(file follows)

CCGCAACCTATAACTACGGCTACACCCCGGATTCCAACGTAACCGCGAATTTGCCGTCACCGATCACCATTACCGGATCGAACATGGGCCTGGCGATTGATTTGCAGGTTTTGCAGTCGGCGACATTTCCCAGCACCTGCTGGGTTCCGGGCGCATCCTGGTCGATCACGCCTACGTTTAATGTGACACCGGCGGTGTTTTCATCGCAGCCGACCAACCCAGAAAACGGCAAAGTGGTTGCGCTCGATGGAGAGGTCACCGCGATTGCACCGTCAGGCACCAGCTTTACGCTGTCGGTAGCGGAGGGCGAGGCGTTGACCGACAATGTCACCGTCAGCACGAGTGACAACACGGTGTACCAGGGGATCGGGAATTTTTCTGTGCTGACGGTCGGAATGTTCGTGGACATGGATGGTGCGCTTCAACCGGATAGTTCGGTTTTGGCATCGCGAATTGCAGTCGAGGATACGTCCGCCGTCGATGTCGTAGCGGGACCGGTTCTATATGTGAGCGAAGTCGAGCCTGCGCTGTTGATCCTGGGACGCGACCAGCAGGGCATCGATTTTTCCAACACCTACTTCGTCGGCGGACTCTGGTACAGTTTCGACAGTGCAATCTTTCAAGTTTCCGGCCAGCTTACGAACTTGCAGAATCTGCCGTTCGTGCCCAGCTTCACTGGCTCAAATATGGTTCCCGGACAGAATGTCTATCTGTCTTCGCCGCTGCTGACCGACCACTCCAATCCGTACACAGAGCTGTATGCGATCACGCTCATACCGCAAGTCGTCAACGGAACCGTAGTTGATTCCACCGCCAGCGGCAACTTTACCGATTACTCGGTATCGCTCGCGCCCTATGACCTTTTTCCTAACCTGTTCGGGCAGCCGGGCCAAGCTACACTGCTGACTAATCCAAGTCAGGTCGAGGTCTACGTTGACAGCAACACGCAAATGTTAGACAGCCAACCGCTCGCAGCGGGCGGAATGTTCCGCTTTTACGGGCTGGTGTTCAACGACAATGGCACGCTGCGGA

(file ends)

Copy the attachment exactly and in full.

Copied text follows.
CCGCAACCTATAACTACGGCTACACCCCGGATTCCAACGTAACCGCGAATTTGCCGTCACCGATCACCATTACCGGATCGAACATGGGCCTGGCGATTGATTTGCAGGTTTTGCAGTCGGCGACATTTCCCAGCACCTGCTGGGTTCCGGGCGCATCCTGGTCGATCACGCCTACGTTTAATGTGACACCGGCGGTGTTTTCATCGCAGCCGACCAACCCAGAAAACGGCAAAGTGGTTGCGCTCGATGGAGAGGTCACCGCGATTGCACCGTCAGGCACCAGCTTTACGCTGTCGGTAGCGGAGGGCGAGGCGTTGACCGACAATGTCACCGTCAGCACGAGTGACAACACGGTGTACCAGGGGATCGGGAATTTTTCTGTGCTGACGGTCGGAATGTTCGTGGACATGGATGGTGCGCTTCAACCGGATAGTTCGGTTTTGGCATCGCGAATTGCAGTCGAGGATACGTCCGCCGTCGATGTCGTAGCGGGACCGGTTCTATATGTGAGCGAAGTCGAGCCTGCGCTGTTGATCCTGGGACGCGACCAGCAGGGCATCGATTTTTCCAACACCTACTTCGTCGGCGGACTCTGGTACAGTTTCGACAGTGCAATCTTTCAAGTTTCCGGCCAGCTTACGAACTTGCAGAATCTGCCGTTCGTGCCCAGCTTCACTGGCTCAAATATGGTTCCCGGACAGAATGTCTATCTGTCTTCGCCGCTGCTGACCGACCACTCCAATCCGTACACAGAGCTGTATGCGATCACGCTCATACCGCAAGTCGTCAACGGAACCGTAGTTGATTCCACCGCCAGCGGCAACTTTACCGATTACTCGGTATCGCTCGCGCCCTATGACCTTTTTCCTAACCTGTTCGGGCAGCCGGGCCAAGCTACACTGCTGACTAATCCAAGTCAGGTCGAGGTCTACGTTGACAGCAACACGCAAATGTTAGACAGCCAACCGCTCGCAGCGGGCGGAATGTTCCGCTTTTACGGGCTGGTGTTCAACGACAATGGCACGCTGCGGA